Microsoft Disses WebGL, Calls It Harmful

WebGLWebGL is a cross-platform 3D graphics API for the web that is being adopted by the likes of Chrome, Firefox, Safari, and Opera in order to usher in next-gen graphics intensive web applications. However, one major browser vendor has decided to distance itself from the pack, and has announced that it won’t be supporting WebGL. No points for guessing who that browser vendor is. It is none other than Microsoft.

Microsoft has a terrible track record when it comes to adopting new standards. They have been trying to turn a new leaf, but there have been several missteps along the way. They also happen to be the folks behind DirectX, the main competitor of OpenGL, which forms the basis for WebGL. So, its not all that surprising that Microsoft has decided to diss WebGL. However, before the knives come out, Microsoft might actually be right for a change.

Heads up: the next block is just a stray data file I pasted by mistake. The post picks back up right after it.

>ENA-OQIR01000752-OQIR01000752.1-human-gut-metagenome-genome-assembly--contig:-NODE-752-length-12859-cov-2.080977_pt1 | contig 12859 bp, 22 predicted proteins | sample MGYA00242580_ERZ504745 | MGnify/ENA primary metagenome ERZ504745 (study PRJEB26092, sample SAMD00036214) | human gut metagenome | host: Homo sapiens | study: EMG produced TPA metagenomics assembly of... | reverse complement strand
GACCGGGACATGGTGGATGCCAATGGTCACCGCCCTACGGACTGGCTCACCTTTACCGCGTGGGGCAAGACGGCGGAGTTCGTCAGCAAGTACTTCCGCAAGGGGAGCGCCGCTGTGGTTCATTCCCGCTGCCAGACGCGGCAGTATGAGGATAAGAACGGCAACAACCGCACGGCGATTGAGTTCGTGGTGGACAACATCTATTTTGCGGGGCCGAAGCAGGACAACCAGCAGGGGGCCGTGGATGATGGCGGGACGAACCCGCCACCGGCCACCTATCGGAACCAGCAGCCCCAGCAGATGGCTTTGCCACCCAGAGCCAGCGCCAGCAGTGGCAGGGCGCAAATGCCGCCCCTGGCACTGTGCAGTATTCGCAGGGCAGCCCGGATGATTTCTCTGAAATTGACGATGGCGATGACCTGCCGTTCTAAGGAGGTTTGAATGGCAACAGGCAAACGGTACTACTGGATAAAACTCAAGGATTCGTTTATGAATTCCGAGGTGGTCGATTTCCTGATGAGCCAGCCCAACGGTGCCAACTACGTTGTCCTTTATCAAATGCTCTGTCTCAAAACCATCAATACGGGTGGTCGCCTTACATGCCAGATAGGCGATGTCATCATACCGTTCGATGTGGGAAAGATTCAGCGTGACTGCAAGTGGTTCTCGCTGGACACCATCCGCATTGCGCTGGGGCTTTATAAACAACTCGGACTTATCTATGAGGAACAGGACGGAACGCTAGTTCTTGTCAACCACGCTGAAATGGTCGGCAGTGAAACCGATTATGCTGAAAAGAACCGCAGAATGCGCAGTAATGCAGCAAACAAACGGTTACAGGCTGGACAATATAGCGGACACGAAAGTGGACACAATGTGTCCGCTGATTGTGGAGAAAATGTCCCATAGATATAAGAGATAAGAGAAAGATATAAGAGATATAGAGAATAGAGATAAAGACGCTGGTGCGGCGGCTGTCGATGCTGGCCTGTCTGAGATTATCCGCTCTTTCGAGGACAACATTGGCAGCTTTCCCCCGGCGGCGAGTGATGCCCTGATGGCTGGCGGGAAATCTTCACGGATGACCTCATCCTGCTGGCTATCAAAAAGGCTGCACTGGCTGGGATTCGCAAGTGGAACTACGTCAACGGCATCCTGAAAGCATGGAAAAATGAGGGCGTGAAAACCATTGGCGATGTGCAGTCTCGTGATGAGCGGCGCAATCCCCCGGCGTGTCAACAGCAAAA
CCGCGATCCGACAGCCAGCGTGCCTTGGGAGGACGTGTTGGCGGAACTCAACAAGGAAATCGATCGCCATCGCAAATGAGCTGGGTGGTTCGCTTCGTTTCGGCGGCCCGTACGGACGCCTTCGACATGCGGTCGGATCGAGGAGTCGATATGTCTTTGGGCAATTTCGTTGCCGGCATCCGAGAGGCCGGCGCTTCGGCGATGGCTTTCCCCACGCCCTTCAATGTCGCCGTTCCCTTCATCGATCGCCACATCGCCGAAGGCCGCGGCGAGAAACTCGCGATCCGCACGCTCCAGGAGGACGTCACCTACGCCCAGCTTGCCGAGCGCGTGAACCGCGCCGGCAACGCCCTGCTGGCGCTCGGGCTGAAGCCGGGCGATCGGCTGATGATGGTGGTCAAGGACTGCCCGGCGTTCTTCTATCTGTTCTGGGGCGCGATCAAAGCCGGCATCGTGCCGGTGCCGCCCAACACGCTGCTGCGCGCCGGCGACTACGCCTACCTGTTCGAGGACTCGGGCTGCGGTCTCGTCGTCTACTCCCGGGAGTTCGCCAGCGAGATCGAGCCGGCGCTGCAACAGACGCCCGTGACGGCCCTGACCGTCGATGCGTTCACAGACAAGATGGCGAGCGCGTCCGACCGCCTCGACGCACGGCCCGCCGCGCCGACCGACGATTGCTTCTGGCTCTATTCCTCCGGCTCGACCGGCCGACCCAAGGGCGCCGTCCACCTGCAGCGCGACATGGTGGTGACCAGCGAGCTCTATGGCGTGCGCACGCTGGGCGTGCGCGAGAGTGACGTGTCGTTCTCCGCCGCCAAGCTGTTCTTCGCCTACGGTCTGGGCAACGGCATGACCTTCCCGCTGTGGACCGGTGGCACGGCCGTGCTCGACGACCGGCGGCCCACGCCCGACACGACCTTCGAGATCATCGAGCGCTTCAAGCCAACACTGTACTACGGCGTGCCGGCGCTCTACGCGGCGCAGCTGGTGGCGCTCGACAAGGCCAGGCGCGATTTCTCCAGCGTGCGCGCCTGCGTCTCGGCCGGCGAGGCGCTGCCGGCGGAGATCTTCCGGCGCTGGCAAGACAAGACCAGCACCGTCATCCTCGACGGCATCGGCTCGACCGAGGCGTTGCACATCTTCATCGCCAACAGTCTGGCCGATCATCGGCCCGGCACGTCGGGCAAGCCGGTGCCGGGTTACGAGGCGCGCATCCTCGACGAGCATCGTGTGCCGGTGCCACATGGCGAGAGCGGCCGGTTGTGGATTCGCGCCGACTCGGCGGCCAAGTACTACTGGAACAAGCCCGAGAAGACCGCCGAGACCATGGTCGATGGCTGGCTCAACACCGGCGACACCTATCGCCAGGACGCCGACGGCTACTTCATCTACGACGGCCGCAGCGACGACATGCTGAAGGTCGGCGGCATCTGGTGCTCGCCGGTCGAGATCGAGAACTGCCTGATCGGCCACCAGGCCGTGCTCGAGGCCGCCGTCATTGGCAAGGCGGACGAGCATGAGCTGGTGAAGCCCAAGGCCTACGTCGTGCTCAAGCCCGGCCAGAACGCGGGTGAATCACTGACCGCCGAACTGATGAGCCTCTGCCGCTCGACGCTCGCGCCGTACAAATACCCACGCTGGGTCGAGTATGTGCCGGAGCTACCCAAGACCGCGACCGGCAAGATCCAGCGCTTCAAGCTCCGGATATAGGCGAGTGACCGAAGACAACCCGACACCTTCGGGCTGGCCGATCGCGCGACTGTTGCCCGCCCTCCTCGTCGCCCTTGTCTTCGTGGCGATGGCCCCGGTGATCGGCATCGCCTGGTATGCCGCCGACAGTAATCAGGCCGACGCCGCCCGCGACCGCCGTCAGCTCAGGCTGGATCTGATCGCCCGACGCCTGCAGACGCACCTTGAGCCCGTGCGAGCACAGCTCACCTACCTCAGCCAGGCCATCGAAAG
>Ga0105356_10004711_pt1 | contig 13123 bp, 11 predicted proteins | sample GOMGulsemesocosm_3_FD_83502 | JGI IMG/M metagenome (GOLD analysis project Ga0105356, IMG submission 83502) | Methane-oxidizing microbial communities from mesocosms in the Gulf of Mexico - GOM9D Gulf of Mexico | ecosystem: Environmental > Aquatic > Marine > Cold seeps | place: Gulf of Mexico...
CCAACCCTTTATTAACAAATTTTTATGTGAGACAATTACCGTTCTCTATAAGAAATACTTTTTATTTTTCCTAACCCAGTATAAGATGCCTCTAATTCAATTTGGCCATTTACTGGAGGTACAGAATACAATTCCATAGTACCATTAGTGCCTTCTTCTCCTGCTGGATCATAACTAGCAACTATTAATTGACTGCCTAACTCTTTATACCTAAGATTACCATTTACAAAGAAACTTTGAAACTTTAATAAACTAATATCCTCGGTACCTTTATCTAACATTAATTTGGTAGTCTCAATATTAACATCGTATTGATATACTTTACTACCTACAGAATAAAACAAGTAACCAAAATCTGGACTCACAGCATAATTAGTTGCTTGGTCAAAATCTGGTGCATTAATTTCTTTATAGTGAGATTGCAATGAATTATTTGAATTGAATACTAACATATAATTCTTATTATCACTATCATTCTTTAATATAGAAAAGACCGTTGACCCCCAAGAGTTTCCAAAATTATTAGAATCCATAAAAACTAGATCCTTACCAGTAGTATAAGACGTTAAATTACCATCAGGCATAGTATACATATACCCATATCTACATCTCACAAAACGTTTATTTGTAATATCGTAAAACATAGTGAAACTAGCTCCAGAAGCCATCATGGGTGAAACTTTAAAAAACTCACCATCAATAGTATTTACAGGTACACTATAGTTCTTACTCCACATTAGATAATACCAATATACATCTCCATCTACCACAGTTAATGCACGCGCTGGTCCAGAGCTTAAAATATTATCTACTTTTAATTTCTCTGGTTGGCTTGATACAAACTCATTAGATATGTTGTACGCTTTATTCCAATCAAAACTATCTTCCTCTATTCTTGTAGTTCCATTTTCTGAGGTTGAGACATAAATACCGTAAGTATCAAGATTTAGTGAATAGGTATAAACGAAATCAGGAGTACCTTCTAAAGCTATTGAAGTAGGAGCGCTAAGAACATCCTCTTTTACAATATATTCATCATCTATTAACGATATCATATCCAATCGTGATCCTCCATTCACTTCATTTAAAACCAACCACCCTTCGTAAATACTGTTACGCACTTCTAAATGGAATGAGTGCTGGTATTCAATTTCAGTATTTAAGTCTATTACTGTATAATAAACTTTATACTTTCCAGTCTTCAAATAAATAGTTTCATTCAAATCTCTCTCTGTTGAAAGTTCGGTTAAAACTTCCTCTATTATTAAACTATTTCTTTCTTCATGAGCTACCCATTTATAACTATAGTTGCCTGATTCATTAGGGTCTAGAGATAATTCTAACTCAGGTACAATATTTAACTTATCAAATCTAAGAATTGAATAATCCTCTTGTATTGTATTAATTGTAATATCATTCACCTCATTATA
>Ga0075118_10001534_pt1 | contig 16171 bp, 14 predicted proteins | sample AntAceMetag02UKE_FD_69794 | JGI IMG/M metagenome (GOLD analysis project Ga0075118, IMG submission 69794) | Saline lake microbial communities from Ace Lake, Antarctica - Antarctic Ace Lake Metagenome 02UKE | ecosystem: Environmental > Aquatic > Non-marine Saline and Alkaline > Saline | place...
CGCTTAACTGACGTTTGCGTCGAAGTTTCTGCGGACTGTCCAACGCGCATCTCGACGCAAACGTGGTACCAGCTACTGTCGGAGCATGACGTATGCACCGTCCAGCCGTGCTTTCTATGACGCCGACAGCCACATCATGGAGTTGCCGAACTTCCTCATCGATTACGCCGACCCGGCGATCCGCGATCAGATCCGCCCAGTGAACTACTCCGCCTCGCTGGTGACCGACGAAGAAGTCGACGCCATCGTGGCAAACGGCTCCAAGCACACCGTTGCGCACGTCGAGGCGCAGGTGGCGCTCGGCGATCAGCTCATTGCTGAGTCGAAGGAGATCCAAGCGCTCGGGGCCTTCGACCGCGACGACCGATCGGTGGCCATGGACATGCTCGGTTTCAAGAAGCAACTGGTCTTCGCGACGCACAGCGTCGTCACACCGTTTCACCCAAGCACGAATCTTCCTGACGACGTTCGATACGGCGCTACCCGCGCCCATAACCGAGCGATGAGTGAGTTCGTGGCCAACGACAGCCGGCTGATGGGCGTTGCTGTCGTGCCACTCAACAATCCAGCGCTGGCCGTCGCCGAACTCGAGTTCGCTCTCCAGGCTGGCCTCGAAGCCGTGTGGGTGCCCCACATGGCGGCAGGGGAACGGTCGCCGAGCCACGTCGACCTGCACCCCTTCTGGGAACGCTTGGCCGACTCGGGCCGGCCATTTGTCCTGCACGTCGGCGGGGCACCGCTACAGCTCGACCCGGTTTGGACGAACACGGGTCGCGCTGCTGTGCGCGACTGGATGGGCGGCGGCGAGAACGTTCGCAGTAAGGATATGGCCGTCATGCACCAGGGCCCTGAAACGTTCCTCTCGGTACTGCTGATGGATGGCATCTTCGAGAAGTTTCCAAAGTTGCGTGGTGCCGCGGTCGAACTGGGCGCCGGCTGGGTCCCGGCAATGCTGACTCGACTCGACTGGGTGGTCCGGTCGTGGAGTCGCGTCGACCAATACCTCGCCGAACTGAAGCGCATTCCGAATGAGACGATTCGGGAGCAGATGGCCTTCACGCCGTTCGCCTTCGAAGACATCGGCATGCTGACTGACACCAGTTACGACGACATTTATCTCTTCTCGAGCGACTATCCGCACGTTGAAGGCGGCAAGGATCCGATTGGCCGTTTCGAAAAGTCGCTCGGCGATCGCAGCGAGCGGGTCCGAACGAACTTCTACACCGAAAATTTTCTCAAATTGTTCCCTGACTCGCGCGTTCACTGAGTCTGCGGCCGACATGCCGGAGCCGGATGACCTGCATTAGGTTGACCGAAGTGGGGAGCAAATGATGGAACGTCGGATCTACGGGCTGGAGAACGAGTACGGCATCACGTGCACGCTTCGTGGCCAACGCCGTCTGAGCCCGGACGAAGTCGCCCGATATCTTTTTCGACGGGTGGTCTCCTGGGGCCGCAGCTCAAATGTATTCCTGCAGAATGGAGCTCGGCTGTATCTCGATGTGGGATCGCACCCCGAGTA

Microsoft’s objection is based on the fact that WebGL, in spite of claims to the contrary by the Khronos Group, isn’t really secure. Microsoft explained the technicalities behind its objections in a fair amount of detail in its TechNet blog post. The three main points raised by Microsoft are:

  1. WebGL provides low-level hardware access in a way that is overly permissive.
  2. Even security procedures put in place can be circumvented due to the presence of vulnerabilities in the graphics driver. The onus for ensuring security will fall on the driver manufacturers and not on the browser or operating system vendor. Users rarely update their hardware drivers; and even the manufactures themselves aren’t accustomed to releasing frequent and quick security updates.
  3. Modern operating systems and graphics infrastructure were never designed to fully defend against attacker-supplied shaders and geometry. It might become possible for hackers to crash and reboot systems at will by supplying malformed data.